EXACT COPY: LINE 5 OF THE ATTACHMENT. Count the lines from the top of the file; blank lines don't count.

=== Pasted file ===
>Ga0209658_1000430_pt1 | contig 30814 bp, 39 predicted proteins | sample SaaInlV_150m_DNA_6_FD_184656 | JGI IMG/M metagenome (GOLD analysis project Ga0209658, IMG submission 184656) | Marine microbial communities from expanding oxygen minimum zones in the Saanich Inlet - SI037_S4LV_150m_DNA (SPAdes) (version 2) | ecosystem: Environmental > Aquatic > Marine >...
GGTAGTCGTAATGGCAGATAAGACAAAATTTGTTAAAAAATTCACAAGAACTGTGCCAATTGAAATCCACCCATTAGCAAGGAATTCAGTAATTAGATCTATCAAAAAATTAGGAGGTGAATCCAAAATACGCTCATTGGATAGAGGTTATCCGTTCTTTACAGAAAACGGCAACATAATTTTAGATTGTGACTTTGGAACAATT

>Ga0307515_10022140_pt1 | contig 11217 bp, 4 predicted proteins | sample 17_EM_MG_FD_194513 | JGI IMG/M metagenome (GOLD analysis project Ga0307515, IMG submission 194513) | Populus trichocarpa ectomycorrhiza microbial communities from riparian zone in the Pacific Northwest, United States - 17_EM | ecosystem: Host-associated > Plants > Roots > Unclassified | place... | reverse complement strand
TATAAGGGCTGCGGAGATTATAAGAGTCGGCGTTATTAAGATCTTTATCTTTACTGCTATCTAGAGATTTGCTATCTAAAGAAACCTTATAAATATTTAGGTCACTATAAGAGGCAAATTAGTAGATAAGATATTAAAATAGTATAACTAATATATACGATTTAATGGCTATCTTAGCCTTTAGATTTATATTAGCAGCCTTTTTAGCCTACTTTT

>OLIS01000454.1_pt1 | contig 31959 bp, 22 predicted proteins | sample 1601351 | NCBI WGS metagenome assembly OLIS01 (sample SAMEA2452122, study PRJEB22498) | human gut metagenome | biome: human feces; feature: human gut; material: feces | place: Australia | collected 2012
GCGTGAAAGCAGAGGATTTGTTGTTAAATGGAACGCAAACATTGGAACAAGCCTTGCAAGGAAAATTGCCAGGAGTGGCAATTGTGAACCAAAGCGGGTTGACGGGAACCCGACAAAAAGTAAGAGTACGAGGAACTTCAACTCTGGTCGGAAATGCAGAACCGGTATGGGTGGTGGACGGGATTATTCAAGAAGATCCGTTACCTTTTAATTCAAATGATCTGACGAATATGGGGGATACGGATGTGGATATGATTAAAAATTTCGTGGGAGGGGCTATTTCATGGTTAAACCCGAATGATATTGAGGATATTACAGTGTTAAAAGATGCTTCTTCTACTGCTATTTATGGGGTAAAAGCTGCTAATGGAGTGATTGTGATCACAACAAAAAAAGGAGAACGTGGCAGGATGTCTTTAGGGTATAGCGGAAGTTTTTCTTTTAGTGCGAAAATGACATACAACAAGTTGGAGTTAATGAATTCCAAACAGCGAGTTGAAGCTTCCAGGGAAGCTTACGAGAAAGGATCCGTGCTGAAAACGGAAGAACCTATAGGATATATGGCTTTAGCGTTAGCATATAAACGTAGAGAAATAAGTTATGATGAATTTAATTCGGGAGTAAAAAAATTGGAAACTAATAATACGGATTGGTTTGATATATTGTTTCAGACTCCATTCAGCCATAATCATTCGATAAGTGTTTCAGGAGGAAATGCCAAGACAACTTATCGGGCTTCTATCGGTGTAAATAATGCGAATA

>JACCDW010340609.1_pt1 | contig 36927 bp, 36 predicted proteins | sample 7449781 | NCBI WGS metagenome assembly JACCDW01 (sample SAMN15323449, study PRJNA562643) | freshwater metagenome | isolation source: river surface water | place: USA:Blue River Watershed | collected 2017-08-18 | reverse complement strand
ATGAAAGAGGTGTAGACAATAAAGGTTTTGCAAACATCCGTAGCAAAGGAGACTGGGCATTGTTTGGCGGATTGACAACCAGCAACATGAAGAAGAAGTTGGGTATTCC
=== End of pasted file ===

>OLIS01000454.1_pt1 | contig 31959 bp, 22 predicted proteins | sample 1601351 | NCBI WGS metagenome assembly OLIS01 (sample SAMEA2452122, study PRJEB22498) | human gut metagenome | biome: human feces; feature: human gut; material: feces | place: Australia | collected 2012